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ILO Fights Global Youth Unemployment Crisis

  • Margaret Besheer

FILE - About 100 unemployed people with university degrees demonstrated outside Tunisia's Kasbah government building in Tunis, May 24, 2012.

FILE - About 100 unemployed people with university degrees demonstrated outside Tunisia's Kasbah government building in Tunis, May 24, 2012.

The International Labor Organization is launching a program to find decent, sustainable jobs for the world's 74 million unemployed youths.

Director-General Guy Ryder said the world is facing a "global employment crisis," which is disproportionately affecting young men and women.

"If you're under 25 years old, you are three times more likely to be unemployed as other adults," he told VOA.

Women in particular face difficulties, with more menial, informal work and lower pay. Worldwide, women earn 20 percent less than men for the same work.

"Every year, 40 million new young people join the labor market,” Ryder said. “We are not growing quickly enough to absorb them."

Quality, not just quantity

The ILO initiative seeks to work with governments, the U.N. system, the private sector, academic institutions, youth organizations and other groups to help young people develop needed skills and to create new work opportunities for them.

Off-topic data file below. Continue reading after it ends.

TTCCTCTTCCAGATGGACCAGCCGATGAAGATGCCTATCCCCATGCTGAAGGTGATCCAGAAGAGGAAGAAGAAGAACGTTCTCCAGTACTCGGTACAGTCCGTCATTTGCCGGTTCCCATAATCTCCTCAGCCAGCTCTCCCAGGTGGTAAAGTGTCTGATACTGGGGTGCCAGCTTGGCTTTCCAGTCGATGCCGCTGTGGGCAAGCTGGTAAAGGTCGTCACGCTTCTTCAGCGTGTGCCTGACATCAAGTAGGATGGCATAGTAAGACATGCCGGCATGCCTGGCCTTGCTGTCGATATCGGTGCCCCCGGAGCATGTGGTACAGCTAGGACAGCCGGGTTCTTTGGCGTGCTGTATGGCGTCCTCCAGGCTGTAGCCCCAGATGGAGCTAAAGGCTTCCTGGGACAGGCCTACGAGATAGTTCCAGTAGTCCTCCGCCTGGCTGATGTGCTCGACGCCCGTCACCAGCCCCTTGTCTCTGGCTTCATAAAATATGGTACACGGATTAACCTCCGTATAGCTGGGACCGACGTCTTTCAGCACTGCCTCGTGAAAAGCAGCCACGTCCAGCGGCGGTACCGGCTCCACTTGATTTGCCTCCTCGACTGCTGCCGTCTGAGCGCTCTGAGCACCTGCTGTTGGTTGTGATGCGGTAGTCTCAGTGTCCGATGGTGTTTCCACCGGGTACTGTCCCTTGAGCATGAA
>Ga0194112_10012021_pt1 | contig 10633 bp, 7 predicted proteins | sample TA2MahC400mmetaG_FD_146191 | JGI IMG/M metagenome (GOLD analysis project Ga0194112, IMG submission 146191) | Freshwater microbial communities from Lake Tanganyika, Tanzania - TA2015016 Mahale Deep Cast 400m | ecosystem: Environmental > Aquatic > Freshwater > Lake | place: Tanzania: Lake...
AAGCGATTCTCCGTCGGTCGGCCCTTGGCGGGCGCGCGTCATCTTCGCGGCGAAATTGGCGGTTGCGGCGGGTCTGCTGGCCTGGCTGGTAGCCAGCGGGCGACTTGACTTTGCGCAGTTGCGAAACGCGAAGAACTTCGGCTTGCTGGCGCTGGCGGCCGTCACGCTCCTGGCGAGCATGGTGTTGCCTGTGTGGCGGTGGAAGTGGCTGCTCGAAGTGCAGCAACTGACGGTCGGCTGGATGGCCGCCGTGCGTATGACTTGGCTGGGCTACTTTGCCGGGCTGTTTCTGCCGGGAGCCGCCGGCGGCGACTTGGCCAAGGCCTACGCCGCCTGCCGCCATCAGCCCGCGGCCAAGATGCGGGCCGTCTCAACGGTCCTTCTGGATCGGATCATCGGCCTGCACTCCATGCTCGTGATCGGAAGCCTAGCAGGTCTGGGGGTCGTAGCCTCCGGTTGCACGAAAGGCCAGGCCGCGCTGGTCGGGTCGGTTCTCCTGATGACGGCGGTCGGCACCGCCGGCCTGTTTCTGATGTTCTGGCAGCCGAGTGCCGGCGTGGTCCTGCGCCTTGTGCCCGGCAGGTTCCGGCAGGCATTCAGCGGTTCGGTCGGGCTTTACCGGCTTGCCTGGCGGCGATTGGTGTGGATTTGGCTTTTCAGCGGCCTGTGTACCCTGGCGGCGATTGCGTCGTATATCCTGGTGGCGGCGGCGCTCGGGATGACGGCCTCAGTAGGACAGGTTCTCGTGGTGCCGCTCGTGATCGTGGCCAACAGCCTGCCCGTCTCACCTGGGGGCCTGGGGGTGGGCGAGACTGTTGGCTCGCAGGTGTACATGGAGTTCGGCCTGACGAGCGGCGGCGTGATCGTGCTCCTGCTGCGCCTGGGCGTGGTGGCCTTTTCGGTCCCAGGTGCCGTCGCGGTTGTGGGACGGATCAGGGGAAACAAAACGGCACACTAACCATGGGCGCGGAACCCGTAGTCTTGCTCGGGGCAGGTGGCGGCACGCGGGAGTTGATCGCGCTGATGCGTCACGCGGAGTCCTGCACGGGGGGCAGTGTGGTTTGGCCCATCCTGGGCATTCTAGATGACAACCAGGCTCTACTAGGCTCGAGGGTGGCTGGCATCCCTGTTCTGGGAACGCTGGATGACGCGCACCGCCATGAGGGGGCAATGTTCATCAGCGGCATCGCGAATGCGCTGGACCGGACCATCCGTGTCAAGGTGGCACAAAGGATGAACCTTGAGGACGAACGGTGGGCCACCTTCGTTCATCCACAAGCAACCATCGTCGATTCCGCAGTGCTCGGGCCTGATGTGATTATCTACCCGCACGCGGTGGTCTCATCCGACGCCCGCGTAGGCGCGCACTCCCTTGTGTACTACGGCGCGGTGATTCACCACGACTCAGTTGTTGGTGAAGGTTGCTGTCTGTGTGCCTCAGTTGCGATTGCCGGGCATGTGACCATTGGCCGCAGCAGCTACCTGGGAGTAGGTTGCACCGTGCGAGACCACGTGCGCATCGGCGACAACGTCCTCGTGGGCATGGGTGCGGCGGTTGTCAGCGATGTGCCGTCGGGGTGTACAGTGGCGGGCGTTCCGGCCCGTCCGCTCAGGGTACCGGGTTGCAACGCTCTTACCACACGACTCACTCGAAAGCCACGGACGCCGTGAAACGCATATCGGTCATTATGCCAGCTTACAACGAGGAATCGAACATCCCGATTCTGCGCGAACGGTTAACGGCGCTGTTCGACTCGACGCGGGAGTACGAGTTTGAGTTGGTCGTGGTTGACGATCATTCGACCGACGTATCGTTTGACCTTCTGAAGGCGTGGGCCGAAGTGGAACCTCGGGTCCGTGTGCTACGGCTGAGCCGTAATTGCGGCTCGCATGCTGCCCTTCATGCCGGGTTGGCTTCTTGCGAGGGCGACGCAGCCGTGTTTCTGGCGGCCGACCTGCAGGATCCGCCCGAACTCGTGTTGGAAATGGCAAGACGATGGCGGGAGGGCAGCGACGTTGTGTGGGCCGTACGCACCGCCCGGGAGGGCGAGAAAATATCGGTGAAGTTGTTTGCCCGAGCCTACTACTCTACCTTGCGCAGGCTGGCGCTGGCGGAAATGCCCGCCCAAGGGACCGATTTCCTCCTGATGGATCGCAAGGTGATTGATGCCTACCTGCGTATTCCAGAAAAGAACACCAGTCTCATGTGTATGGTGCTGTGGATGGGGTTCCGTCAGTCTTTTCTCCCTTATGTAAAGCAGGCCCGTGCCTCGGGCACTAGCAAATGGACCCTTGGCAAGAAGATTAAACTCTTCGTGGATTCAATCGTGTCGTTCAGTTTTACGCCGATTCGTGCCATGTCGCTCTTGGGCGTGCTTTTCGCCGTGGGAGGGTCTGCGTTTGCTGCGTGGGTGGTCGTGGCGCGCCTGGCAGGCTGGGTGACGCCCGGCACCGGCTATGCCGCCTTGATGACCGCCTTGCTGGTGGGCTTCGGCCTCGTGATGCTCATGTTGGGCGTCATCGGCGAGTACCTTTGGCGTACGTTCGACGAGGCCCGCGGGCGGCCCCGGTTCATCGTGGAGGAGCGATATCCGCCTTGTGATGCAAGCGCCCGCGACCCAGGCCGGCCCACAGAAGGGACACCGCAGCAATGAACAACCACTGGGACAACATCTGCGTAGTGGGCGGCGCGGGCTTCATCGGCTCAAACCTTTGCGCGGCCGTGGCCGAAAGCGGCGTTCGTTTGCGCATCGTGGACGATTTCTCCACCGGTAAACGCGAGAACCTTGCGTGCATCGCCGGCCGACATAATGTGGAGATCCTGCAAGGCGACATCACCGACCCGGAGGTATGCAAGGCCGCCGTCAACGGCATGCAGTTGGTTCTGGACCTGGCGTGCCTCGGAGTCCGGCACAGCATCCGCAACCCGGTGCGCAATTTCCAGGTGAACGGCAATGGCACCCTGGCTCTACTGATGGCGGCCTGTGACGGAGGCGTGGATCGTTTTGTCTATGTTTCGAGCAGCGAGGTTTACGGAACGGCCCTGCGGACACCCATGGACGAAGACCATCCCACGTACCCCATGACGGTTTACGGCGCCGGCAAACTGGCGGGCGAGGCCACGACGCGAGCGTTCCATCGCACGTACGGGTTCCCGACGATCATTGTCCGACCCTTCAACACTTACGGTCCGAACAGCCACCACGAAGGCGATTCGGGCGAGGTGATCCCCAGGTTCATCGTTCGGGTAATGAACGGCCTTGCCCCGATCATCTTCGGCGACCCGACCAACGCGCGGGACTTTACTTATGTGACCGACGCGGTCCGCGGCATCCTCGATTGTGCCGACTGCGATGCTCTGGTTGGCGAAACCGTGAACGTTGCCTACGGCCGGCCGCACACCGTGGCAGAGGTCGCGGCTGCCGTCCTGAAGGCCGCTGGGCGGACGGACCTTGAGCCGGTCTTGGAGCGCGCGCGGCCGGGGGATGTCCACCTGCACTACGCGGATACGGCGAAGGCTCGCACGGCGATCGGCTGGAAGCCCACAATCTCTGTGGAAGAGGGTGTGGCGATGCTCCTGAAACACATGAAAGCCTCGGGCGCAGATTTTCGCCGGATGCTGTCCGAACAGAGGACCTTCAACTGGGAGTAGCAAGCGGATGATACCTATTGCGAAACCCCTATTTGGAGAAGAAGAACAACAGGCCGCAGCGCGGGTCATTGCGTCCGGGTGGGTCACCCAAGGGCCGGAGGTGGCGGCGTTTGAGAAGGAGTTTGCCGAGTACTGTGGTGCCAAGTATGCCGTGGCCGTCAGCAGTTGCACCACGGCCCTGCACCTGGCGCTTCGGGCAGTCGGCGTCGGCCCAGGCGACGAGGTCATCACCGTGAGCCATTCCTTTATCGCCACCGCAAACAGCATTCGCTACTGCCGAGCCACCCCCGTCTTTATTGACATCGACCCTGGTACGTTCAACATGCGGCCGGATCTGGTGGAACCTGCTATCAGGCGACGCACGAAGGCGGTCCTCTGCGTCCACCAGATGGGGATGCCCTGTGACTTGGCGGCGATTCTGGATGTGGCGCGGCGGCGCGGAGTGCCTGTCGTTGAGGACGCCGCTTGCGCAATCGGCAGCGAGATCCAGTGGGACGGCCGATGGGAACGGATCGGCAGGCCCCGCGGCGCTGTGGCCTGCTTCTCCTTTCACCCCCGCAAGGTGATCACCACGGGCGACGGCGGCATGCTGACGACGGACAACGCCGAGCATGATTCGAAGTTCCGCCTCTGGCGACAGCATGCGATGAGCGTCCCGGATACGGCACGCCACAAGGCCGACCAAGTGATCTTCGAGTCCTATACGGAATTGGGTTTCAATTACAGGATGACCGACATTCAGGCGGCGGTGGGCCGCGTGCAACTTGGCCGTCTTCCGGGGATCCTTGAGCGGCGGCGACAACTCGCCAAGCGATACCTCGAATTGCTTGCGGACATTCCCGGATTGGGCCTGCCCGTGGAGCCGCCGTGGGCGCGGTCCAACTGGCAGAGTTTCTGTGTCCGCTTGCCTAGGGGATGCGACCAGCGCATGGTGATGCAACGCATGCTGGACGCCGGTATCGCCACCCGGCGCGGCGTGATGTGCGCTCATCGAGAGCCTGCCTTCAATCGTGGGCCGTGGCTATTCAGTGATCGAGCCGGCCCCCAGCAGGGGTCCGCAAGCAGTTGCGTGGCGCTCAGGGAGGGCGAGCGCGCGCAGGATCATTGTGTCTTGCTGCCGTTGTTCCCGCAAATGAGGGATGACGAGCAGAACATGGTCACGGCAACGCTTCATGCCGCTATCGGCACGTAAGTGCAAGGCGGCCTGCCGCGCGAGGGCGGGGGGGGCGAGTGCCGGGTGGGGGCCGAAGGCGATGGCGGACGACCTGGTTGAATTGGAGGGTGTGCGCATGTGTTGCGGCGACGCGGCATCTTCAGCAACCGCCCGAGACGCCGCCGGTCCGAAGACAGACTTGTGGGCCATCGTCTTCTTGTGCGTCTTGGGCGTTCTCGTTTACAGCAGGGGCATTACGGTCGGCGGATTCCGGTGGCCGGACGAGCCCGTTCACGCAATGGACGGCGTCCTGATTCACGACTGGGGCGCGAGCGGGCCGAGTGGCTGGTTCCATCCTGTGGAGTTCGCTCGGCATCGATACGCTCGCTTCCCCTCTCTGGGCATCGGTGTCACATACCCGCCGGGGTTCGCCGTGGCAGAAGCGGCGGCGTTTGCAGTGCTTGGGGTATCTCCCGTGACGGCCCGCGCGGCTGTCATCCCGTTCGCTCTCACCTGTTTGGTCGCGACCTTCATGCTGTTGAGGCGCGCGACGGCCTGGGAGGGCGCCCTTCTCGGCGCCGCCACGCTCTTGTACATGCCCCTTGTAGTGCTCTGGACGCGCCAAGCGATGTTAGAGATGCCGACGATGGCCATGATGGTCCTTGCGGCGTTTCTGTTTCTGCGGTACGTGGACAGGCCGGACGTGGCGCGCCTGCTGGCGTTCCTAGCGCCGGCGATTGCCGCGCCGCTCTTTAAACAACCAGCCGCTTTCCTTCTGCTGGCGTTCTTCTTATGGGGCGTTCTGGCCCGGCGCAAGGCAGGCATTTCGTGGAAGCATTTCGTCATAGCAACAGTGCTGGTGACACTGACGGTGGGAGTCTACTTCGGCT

FILE - Jobless archeology graduates protest in demand of jobs in the Egyptian museum, in Cairo, Egypt, Feb 16, 2011.

FILE - Jobless archeology graduates protest in demand of jobs in the Egyptian museum, in Cairo, Egypt, Feb 16, 2011.

"We have to look not just at the quantity of jobs … but the quality," Ryder added.

Ryder said every sector should be tapped in the quest for job creation. He noted that agricultural jobs are often seen as second rate, compared to working in urban industries.

"We want to make the rural economy a place where decent work is available," he said.

Ryder also points out that the push to a greener economy — one with clean technologies, renewable energy and a less harmful impact on the planet — offers "enormous potential" for new environmentally-linked jobs.

And for those who worry that new technologies are replacing humans in the workforce, Ryder says not to fear.

"That's not necessarily the case,” he said. “It can be the case, but depending on how we manage them, these technologies can also be a source of new jobs."

Challenges

Creating jobs in a sluggish global economy won't be easy.

The World Economic Social Outlook report released last month found growth of only 3.1 percent in 2015. A steep drop in commodity and energy prices and the slowdown in global trade did not help, and those factors are starting to push global unemployment figures up.

"We all know it's a big problem," Ryder said of youth unemployment. "The challenge now is to turn that recognition of the problem into action on the scale required to address that problem, and that's what this initiative that we are launching is designed to try to do."

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